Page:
First of all ask yourself, what do I want from this interview?

  • Information
  • Opinion
  • A portrait of the person
  • A flavour of the organisation
  • Emotion
  • Truth
  • Authority
  • Fun
  • ‘Their’ place in the community

Knowing what you want out of the interview means you will know what kind of interview you want to do and that will then help you to decide what kinds of questions you want to ask

Always ask yourself, ‘What does the listener want to know? (and in most cases presume no knowledge). You are speaking to the interviewee because they have something to say that you think the listener will want to hear.



Preparing questions

Interviews will go much better if you have some questions prepared in advance. You might throw in other ones as you get into the flow, but prepared questions will give you something to fall back on.

To get the interviewee talking you need to ask ‘open’ questions.

These are questions that are worded so that the interviewee cannot answer in one word – ‘yes’ or ‘no’ – and must therefore give your more information.



Open questions

Open questions usually start with:

WHO …?                   WHY …?

 WHAT …?               WHERE …?

WHEN …?                  HOW …?

Open questions are useful to help gather information.

Examples:    What does your role involve? Why do you think that? How do you feel the problem could be fixed?

What does that mean? When will this be dealt with?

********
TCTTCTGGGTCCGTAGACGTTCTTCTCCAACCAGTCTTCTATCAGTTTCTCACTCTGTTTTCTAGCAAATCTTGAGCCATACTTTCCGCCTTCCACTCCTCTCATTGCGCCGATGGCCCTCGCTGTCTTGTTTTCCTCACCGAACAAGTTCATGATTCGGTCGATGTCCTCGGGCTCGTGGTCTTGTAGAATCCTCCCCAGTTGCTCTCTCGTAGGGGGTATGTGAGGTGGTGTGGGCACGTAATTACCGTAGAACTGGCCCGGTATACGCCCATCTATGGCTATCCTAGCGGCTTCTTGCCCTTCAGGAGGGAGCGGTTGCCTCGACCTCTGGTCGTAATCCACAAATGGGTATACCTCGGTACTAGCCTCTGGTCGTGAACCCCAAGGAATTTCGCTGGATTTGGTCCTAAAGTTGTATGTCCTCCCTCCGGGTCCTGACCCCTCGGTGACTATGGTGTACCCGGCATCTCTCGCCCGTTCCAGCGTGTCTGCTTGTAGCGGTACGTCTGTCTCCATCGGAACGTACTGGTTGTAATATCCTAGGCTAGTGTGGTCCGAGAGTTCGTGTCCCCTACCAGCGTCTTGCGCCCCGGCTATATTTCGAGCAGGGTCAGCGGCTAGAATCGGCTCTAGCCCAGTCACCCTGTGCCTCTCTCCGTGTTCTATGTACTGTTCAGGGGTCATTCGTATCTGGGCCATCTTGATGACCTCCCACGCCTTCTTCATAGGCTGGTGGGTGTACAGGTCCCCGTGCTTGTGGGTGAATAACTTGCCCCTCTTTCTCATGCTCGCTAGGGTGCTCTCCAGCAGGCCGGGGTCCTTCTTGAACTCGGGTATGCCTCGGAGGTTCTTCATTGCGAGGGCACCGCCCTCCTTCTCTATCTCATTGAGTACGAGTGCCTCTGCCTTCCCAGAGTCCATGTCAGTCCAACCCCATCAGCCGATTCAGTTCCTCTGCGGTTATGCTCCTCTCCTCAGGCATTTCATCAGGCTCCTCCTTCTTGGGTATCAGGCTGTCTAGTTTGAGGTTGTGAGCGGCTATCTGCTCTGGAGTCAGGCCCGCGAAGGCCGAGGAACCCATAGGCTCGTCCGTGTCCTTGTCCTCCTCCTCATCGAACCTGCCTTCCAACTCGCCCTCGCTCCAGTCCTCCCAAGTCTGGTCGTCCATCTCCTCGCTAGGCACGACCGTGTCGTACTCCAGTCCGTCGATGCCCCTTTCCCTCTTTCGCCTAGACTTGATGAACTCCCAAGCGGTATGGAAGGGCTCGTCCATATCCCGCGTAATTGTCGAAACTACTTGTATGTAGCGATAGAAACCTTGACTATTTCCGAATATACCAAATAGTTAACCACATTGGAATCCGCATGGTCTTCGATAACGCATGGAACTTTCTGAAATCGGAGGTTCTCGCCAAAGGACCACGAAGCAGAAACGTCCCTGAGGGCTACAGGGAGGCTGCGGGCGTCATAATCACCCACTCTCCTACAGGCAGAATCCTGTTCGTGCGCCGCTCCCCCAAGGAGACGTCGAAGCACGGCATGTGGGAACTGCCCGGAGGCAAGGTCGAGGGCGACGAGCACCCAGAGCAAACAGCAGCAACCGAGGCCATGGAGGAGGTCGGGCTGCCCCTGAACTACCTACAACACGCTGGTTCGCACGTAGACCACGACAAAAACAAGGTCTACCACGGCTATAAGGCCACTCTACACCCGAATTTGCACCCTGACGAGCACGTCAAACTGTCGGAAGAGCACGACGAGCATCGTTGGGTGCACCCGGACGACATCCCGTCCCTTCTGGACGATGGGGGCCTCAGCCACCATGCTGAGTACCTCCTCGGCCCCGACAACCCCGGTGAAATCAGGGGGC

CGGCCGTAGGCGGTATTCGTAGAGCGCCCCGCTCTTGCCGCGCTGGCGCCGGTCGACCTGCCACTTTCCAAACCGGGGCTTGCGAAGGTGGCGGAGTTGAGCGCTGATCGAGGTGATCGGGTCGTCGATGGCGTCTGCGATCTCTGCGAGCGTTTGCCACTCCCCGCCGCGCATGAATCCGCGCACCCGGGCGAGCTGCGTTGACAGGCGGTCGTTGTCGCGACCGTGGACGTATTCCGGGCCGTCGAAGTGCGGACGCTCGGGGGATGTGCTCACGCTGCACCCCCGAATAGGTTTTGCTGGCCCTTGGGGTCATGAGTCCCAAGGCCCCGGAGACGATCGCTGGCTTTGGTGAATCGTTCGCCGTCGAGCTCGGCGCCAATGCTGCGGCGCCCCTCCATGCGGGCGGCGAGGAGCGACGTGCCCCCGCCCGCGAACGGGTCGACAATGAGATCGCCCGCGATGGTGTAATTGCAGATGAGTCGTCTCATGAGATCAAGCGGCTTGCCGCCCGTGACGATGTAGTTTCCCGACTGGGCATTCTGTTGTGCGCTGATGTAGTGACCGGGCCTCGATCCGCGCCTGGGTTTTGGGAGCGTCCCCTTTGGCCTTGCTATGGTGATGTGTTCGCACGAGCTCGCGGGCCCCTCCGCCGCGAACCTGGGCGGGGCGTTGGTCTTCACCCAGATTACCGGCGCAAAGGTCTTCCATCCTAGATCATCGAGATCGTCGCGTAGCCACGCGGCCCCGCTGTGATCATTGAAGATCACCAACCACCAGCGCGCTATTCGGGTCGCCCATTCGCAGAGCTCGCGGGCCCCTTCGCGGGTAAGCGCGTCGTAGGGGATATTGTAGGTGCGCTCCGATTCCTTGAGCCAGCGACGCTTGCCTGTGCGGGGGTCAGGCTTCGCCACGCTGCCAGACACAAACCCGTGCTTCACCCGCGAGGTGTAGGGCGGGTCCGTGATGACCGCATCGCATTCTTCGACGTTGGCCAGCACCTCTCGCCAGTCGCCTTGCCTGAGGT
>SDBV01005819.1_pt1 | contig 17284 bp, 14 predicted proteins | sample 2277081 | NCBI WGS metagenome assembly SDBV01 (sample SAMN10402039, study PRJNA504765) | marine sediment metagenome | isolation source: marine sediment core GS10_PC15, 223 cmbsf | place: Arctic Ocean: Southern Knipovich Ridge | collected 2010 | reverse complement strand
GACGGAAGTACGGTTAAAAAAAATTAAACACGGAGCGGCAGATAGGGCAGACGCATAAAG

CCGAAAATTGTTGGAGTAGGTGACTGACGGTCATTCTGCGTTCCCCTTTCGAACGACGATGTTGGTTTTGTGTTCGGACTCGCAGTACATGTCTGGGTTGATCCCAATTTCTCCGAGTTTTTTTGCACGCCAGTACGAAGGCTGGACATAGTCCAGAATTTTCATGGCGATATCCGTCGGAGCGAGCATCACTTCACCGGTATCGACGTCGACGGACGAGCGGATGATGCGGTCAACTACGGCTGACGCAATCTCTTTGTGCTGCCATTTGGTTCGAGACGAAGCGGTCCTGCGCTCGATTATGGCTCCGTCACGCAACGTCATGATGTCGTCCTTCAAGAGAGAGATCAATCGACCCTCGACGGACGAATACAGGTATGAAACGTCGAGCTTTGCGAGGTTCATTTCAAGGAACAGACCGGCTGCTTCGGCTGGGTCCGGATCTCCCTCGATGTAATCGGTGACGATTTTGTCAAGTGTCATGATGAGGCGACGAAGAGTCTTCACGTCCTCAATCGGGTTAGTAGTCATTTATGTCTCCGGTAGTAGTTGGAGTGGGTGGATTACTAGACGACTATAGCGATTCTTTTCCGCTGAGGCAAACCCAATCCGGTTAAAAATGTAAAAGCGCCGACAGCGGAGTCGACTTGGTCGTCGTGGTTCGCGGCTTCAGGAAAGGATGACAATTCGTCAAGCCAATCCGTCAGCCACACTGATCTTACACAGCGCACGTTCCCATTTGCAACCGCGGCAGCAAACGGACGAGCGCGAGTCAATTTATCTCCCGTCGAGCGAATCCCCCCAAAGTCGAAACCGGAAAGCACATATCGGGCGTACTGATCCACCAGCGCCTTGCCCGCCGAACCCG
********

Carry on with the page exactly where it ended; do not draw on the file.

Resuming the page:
Encourages the interviewee to talk rather than giving simple one-word answers.  With a talkative interviewee it may be difficult to keep them on track.
Invites expression of ideas Needs to be controlled.
Useful for fact finding Can go off topic too easily.
More conversational responses Ask for too much info with double-barrelled questions.



Another way of asking ‘open-ended’ questions is by making them invitations to speak by starting them with:

            Tell me …                              Explain …                              Describe…

Examples:    Tell me why you became involved in volunteering …

Explain how that works for the people who …

Describe how you felt when …


This is a very conversational way to ask the interviewee to share information. It works well in personal/biographical interviews and more chatty conversations rather than formal interviews.

A good interviewer uses open-ended questions to control an interview and gather the information they need to get across in a way that is understandable to the listener.


Closed questions

– “Do you think that…”
– “Is it true that…”
– “Are you happy about…”

Closed questions are useful if you want to get a quick answer, or if you are pressing a guest for the truth – but use with care!


Double-barrelled questions. More than one question at a time can confuse the interviewee and it may not be clear to the interviewee or the listeners which question the interviewee is answering.

Long-winded questions. Your question should not last longer than the answer. Long questions are usually a sign people are unprepared and are speaking off the cuff.



Further tips for good interviewing

Learn from the professionals! There are some very useful tips by BBC staff about techniques and principles the follow when preparing and doing interviews – on the BBC Academy.